The last time I had sex was with my dying husband. It was sometime in September 2016, about a month before he died. It was easy to see past his deteriorating state, as we always knew exactly how to please each other, and we still fit together perfectly. Instinct took over with the synchronized movements of our bodies and an unspoken “this is probably the last time” whispered in the back of my head all at once. Everything about Jon was shrinking and wasting away. Ironically, his manhood did not. Throughout the last weeks of his care, my gaze would bounce between his eyes that bore into my soul, to his most familiar parts seemingly untouched by his disease. I had committed these things to memory a long time ago, but now they were my last tethers to the man I first fell in love with. The man who told me time and time again that he wanted to crawl under my skin so he could be as close as possible to me. The desire and passion we shared are the things I miss the most. I need to be wanted like that, it’s what makes me whole.
Love itself has many expressions and forms. I can say “I love my life, I love ice cream, I love my kids,” you get the idea. But there are new love lessons from the death of your committed partner that are only revealed to you, the one left behind. This is the result of love interrupted by death. The love didn’t stop, but the life it was for did. My most prominent love lesson after Jon’s death is having learned the difference between ‘love’ and being ‘in love’. Jon was my only mind fuck (in a good way) for over 20 years, and now that he’s gone, it is in my mind without him that has taken me to this new place of being. My new insight causes me to evaluate people differently, and I worry that others do not understand what I see or get my point of view. I clearly see limits and rules of other people about what they love, how much and who they love. My designer-brain thinking has me outlining solutions to other people’s love problems that they may not even know they have. It saddens me to see their walls, and I see most people are in a box they alone have placed themselves in most times. I do not have these limitations. I do not have walls, corners, obstacles, and I am definitely not in a box. My universe is ever expanding. And so I float weightless, and a beacon of love calls to me, seranading it’s wanting me to be ‘in love.’ Like in my dreams, I’m swimming in air, but I can’t go fast enough, and I feel like I’m not getting anywhere.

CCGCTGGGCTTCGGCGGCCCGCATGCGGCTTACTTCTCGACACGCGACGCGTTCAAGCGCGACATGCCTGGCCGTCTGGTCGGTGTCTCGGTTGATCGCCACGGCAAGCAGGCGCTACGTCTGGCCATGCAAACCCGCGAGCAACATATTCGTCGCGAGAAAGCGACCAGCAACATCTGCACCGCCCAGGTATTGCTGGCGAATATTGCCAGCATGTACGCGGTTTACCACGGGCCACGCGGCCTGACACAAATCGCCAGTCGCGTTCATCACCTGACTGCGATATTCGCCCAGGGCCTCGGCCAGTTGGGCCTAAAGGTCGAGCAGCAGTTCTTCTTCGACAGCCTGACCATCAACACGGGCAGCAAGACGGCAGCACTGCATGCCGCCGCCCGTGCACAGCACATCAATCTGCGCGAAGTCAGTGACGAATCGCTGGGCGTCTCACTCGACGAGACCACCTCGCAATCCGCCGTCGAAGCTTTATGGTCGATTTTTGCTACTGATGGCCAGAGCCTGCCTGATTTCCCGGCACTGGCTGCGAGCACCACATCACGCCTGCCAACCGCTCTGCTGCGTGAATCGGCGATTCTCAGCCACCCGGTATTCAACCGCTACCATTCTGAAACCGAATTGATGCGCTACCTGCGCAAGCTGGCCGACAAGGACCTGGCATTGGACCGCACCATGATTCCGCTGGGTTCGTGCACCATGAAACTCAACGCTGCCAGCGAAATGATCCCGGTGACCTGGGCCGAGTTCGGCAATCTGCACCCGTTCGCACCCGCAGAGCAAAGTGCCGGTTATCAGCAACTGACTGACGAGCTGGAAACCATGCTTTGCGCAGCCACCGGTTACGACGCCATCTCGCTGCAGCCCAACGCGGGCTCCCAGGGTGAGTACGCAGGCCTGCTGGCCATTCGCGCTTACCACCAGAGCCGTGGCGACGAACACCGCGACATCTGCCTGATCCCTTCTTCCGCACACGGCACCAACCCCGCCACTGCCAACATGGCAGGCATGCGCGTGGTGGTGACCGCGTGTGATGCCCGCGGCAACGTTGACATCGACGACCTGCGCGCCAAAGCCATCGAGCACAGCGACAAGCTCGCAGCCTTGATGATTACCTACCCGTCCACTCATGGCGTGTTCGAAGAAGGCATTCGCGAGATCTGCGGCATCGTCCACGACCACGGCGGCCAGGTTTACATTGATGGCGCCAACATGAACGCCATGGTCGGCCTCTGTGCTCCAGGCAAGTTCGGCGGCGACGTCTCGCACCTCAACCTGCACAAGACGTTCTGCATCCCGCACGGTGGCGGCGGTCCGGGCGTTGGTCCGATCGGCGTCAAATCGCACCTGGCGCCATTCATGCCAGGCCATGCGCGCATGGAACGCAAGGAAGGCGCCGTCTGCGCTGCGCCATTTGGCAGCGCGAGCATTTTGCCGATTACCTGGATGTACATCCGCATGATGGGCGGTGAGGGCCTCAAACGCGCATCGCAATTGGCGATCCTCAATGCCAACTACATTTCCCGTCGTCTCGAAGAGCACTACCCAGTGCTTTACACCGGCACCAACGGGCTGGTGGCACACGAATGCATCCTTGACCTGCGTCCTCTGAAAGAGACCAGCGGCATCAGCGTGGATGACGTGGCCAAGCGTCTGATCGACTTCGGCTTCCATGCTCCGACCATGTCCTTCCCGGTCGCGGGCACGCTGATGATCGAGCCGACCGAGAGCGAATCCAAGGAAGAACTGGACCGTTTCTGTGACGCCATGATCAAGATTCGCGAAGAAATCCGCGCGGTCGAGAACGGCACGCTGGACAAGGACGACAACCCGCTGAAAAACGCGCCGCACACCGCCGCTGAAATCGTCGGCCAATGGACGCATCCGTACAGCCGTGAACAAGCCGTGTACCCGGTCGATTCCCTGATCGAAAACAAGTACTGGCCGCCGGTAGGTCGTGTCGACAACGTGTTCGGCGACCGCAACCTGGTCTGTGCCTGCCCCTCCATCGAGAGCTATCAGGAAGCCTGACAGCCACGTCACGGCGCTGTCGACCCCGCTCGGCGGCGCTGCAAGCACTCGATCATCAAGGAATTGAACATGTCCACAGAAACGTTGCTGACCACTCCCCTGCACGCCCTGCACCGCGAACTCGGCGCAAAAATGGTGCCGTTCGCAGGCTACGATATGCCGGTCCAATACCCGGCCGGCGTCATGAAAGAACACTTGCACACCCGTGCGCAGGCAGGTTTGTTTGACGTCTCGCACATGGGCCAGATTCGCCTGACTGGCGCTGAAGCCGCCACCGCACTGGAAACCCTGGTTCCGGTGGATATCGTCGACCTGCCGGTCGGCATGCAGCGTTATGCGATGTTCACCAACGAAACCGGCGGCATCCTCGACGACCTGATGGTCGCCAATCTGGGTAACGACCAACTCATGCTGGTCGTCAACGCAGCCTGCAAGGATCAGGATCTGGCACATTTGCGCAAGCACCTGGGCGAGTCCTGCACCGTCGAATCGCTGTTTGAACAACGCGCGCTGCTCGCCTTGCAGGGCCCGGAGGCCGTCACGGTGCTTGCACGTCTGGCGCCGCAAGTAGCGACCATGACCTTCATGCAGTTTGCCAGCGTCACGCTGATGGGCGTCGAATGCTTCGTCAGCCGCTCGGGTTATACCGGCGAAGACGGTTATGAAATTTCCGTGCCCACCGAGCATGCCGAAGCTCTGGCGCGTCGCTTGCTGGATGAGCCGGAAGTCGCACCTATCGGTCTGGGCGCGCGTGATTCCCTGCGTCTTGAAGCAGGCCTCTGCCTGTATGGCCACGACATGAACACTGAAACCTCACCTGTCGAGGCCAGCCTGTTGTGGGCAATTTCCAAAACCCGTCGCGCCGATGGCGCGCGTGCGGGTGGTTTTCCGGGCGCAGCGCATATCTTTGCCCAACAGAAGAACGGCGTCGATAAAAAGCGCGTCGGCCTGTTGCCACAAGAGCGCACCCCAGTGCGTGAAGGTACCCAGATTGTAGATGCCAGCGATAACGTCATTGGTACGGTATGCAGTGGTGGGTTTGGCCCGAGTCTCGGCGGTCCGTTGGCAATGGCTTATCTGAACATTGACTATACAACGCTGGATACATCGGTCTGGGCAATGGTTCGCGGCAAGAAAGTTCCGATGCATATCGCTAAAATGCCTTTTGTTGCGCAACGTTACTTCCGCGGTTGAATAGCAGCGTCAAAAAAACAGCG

As a part of their Spring Carnival, Carnegie Mellon University has a most unusual tradition. It’s called Buggy — Buggy Races to be exact. Probably thousands of hours are dedicated by each team to the engineering and building of small one-person-steered go carts, which are propelled by ‘pushers’ throughout the hilly course to hopeful victory and eternal bragging rights. Being in Pittsburgh, there are some seriously steep hills on that course! I was the relay pusher for Hill One. This was the starting point, the most difficult, because Hill One is an all-up-hill-from-zero attempt. My role was to receive the Buggy mid-hill and at full sprint, push through to the hill’s crest, and at the right moment propel the Buggy with a huge release to the first downhill. There was lots of past-midnight course training, weight-lifting, and visualization to prepare for race day. A music major friend and I even formulated a palindrome pace needed to achieve my max running speed. Race day. All went as a planned, it was perfect. What we did not expect was the fact that my tremendous push placed our Buggy in line with another which was cutting across the lanes. The buggies had a mild collision followed by skillful course correction of our driver. Our team was able to finish the race, but victory was not ours that day. Even after all my preparation, I learned there are some things I couldn’t prepare for, and what happens after I let go is sometimes not in my control. Things out of my control be damned, I will never give up my preparation and attempts to achieve victory (and bragging rights) in anything I do. ~Paula